Except for the Philippines Daily Express which was never closed down and pro Marcos even before martial law, all present national dailies are new. The internecine and incestuous relationship between Marcos relatives, favourites and close business friends is particularly pronounced in the ownership of these papers. The Bulletin Today is owned by the publisher of the defunct Manila Bulletin, rich businessman Gen. Hans Menzi, a close friend of President Marcos. The Daily Express is owned by former ambassador to Japan Roberts S. Benedicto, also a close friend of President Marcos and chairman of the Philippine Sugar Commission. He is also reputed to own three of the country's five television stations. The Express has two daily sister publications, the Pilipino Express (in Pilipino) and the English-language Evening Express, an afternoon daily. The Times Journal is owned by Gov. Benjamin Romualdez, brother of Imelda Marcos, who also owns the People's Journal. The other afternoon paper, The Evening Post, is owned by Kerima Tuvera, wife of Presidential assistant Juan Tuvera.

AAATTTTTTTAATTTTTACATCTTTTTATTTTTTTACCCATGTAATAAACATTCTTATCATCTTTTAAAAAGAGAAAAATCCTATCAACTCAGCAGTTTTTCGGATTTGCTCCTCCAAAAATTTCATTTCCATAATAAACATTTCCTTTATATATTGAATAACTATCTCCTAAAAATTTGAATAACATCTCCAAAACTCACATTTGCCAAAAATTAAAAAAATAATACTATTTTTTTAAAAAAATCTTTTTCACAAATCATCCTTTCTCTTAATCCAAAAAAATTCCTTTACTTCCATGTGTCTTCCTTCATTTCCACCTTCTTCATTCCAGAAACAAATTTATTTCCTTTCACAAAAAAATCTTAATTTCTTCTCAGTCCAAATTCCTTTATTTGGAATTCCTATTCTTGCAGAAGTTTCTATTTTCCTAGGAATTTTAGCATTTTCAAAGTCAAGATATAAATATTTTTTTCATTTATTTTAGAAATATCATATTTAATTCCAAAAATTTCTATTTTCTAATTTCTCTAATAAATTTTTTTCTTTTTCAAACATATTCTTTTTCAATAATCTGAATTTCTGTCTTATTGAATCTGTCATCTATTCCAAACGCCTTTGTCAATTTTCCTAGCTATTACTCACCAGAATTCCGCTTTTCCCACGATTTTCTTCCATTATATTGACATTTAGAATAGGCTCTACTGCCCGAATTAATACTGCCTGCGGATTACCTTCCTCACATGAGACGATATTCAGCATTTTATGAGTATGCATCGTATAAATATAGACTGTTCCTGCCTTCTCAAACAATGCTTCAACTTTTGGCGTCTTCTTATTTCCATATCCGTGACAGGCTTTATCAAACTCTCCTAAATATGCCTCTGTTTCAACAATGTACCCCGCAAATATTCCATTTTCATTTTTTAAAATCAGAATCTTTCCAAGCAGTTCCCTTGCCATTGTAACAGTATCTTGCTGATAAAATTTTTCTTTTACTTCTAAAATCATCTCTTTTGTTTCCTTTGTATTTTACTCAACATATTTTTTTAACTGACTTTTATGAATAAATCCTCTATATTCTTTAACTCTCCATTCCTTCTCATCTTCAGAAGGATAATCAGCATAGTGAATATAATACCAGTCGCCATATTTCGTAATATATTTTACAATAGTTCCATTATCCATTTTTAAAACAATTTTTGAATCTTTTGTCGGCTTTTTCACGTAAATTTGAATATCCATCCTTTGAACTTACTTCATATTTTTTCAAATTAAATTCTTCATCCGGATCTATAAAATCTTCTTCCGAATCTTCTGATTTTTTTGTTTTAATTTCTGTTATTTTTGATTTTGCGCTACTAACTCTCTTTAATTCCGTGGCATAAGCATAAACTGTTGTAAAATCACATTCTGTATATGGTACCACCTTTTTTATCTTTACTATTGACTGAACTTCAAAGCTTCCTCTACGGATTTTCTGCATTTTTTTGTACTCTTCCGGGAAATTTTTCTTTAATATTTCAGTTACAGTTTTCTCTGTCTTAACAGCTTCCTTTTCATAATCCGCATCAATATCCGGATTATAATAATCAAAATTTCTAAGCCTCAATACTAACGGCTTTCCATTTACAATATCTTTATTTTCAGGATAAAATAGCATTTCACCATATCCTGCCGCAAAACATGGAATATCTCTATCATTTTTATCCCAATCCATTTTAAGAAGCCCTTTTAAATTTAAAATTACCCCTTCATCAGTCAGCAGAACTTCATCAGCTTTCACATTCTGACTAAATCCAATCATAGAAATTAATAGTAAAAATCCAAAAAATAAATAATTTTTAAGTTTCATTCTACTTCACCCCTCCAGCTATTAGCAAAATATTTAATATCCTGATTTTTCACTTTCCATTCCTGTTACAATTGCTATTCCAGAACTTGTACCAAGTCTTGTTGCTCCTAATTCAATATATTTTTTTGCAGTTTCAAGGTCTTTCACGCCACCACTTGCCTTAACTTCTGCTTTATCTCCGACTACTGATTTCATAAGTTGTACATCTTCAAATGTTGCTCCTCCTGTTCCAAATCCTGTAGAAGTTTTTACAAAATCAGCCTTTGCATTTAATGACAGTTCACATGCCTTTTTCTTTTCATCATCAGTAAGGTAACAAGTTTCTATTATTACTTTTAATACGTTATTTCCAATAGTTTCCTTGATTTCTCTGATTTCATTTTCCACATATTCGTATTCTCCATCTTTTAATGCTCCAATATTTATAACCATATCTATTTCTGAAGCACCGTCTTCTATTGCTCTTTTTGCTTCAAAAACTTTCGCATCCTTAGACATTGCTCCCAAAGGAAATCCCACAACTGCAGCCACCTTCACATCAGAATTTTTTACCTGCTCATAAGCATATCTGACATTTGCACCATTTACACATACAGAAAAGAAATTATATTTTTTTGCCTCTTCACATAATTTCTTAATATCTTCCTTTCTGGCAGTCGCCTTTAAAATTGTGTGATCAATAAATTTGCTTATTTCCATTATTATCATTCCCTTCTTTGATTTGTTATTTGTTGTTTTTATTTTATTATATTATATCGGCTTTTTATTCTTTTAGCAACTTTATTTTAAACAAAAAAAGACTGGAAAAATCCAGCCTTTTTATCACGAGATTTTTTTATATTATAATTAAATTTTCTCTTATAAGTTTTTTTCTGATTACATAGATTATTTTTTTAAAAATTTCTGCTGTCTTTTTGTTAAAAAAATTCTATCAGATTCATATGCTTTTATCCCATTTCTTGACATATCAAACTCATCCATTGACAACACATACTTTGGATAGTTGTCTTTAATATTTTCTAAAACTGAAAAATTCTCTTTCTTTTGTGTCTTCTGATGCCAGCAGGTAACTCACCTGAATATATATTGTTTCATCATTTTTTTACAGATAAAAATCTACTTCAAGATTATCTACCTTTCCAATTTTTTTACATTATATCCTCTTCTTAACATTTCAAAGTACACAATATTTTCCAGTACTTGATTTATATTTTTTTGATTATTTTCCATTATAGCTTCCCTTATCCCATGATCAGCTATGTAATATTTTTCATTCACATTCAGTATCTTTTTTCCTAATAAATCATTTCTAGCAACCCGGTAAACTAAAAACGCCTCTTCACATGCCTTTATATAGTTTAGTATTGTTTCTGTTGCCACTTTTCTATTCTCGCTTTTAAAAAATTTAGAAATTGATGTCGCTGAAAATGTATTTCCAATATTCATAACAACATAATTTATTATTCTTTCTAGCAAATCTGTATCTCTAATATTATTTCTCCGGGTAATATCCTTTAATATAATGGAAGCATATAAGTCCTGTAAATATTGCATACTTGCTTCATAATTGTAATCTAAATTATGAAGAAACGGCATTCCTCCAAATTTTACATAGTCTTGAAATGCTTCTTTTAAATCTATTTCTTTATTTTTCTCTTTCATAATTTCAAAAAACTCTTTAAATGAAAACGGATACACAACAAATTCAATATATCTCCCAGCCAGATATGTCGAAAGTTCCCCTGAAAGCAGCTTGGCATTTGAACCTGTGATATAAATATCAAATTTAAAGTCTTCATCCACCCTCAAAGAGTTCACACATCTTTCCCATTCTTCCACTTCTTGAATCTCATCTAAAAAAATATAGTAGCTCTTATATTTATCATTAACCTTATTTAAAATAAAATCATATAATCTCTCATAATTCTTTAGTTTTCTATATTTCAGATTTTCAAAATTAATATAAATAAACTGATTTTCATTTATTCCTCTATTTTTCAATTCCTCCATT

The four leading national dailies (Bulletin, Times Journal, Express and Balita, in that order) had a total circulation of more than 600,000 in 1977-78, according to the Asian Press and Media Directory. While they have reported on cases of graft and corruption in high public places, official incompetence and have occasional critical editorial comments, they remain, on the whole, cautious.
The Government itself sees the press 'not as its adversaries but as its critical collaborators,' curiously a phrase also reserved for the potentially troublesome Catholic Church. Acting Information Minister Gregorio Cendana has said that the 'media has assumed a different stance after it realised that it had a bigger role than a mere adversary.' His remarks came a week after former Foreign Minister and ex-President of the University of the Philippines Salvador Lopez said last year that only one week of full press freedom would be enough to topple the martial law government.